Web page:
Saturday, August 28, 2004


The real farm subsidy scandal: "The most enduring political illusion is that farm subsidies are necessary to maintain the small family farmer. ... Small family farmers are not the primary dollar recipients of federal subsidies, however. According to the subsidy watchdog Environmental Working Group, 71 percent of farm subsidies go to the top 10 percent of subsidy beneficiaries, almost all of which are large farms. In 2002, 78 farms, none small or struggling, each received over a million dollars in subsidies. The bottom 80 percent of recipients average only $846 per year."

The never-ending war on protectionist ignorance: "By the late 1990s, the protectionists --now rechristened "anti-globalizers" to reflect the expanded scope of their agenda-- seemed to have recovered some of their lost ground. Their newfound vocalism made headlines during the World Trade Organization (WTO) ministerial meeting in Seattle in 1999. Today, however, advocates of globalization are gaining the upper hand again. Bhagwati's strikingly successful defense of open markets in his recent book In Defense of Globalization has been bolstered by another influential pro-globalization voice, that of Martin Wolf of the Financial Times. Wolf's weekly columns have already established him as one of the world's most respected economic journalists. Now his ambitious new book, Why Globalization Works, offers a patient and persuasive refutation of many of the arguments most frequently marshaled by critics of trade liberalization".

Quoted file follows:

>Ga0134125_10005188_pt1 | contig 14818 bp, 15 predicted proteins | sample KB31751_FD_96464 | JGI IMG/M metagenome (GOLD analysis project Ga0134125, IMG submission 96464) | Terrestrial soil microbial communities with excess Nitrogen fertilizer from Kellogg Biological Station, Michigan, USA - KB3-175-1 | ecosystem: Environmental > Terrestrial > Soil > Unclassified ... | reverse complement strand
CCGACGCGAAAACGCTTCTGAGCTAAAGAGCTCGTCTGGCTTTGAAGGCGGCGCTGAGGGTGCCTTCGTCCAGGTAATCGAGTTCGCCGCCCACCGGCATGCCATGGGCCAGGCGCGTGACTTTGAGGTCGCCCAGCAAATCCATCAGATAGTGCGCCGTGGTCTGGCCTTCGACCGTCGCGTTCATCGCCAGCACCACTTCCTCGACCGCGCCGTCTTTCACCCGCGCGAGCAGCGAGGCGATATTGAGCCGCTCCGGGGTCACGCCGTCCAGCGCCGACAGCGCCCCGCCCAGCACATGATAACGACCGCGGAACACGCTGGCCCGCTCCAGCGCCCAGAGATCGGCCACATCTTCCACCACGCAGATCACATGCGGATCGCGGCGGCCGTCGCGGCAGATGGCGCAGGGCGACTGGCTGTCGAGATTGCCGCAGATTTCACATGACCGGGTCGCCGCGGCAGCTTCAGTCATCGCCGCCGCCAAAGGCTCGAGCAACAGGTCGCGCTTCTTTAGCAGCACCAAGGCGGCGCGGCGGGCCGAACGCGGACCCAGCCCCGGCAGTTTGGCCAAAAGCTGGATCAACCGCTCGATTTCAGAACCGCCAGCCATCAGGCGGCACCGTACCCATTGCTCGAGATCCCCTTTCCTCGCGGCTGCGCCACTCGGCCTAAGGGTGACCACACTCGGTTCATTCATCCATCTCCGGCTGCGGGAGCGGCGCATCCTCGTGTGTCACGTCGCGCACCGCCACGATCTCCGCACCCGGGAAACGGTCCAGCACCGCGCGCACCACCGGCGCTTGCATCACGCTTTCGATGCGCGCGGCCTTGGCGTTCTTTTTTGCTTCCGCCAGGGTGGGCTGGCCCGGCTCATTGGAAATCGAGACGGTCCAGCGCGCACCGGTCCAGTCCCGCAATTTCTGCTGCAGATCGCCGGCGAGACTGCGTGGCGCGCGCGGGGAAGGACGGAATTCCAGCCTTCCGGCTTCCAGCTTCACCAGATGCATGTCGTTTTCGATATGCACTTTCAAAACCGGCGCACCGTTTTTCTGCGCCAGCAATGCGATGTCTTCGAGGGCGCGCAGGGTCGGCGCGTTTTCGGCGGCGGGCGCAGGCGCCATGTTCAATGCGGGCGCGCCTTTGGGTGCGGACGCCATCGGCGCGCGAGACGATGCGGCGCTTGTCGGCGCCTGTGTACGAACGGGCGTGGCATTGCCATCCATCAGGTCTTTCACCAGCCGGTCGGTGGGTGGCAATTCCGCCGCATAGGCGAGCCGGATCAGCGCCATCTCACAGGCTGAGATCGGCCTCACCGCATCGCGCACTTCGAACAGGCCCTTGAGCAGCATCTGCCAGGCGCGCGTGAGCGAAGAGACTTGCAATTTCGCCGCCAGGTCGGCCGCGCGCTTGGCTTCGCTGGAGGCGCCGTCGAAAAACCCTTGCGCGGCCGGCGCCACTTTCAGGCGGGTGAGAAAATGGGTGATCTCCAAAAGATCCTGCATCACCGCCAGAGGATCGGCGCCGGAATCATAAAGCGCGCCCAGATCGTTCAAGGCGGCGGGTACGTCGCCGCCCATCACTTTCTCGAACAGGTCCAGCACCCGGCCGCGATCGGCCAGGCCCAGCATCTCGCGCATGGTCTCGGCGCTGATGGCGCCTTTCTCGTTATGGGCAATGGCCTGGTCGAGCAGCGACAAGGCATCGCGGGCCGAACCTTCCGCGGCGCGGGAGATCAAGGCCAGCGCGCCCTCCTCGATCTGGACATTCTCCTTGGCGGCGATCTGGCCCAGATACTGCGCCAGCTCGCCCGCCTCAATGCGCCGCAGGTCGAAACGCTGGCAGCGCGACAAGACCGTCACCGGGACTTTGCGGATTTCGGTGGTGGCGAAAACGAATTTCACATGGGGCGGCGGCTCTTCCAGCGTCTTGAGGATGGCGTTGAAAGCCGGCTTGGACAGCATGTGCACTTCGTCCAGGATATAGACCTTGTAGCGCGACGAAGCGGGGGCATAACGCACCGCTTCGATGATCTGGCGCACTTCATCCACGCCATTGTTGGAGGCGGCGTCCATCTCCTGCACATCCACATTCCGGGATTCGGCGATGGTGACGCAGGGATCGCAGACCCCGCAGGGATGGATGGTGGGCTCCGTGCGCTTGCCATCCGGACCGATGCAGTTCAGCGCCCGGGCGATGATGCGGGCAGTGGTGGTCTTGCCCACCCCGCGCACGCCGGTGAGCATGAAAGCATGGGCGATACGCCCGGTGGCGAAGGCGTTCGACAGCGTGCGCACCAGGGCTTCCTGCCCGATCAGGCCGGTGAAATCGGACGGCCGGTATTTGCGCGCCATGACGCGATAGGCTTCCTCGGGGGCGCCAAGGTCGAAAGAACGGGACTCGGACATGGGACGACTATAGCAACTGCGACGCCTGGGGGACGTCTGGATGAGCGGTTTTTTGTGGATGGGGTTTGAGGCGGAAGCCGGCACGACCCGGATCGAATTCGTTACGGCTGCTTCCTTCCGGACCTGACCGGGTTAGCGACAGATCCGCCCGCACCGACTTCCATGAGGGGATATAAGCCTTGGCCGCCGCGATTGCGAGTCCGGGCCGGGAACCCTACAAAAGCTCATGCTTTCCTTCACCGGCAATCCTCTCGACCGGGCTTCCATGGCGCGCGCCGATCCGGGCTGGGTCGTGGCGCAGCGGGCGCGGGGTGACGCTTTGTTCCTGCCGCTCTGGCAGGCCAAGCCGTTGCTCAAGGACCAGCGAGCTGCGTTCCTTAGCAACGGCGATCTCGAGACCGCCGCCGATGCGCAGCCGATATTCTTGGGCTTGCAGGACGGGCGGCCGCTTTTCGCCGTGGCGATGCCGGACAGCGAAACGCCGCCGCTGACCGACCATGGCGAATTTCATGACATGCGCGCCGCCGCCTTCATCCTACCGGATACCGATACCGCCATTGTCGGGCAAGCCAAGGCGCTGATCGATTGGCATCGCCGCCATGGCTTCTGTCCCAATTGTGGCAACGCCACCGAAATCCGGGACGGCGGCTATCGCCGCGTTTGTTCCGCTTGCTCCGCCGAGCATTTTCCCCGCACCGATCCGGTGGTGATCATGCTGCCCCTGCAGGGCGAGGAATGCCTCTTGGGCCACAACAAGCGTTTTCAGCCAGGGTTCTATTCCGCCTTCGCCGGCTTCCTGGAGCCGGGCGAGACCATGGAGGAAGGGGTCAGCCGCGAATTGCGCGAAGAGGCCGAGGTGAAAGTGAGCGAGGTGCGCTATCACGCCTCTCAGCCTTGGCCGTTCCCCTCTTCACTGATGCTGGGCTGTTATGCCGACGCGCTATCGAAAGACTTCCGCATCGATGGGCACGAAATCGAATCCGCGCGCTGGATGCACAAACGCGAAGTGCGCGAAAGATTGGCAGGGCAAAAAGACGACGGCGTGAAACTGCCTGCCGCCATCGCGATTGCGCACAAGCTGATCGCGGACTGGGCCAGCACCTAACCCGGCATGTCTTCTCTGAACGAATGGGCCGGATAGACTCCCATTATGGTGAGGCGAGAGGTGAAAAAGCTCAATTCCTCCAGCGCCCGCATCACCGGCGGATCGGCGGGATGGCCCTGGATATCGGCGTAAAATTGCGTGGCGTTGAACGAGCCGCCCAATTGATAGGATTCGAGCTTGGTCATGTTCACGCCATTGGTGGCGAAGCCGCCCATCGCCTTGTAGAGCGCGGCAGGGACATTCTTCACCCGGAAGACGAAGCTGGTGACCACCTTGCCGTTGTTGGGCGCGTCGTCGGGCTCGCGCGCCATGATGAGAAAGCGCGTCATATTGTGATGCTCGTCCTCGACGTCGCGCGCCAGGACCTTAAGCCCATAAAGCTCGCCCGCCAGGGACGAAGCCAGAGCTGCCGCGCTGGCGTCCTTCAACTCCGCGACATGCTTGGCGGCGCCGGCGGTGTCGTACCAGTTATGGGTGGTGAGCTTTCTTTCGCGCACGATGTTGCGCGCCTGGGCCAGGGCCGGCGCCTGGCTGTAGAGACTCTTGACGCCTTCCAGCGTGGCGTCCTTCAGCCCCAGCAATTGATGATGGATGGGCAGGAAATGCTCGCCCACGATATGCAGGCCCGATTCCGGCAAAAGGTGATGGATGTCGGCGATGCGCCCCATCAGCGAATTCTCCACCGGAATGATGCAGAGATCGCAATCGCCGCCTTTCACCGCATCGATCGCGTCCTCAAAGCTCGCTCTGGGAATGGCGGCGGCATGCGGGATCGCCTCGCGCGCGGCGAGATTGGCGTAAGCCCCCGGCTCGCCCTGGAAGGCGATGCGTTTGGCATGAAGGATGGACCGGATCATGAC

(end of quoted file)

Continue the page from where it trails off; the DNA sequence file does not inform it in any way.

In defence of price gougers: Imagine a system that could instantly respond to a calamity like Hurricane Charley by mobilizing suppliers to speed urgently needed resources to the victims. Imagine that such a system could quickly attract the out-of-town manpower needed for cleanup and repairs, while seeing to it that existing supplies were neither recklessly squandered nor hoarded. Imagine that it could prompt thousands of men and women to act in the public interest, yet not force anyone to do anything against his will. Actually, there's no need to imagine. The system already exists. Economists refer to it as the law of supply and demand. Unfortunately, too many journalists and politicians call it by a more pejorative and destructive name: "price-gouging."


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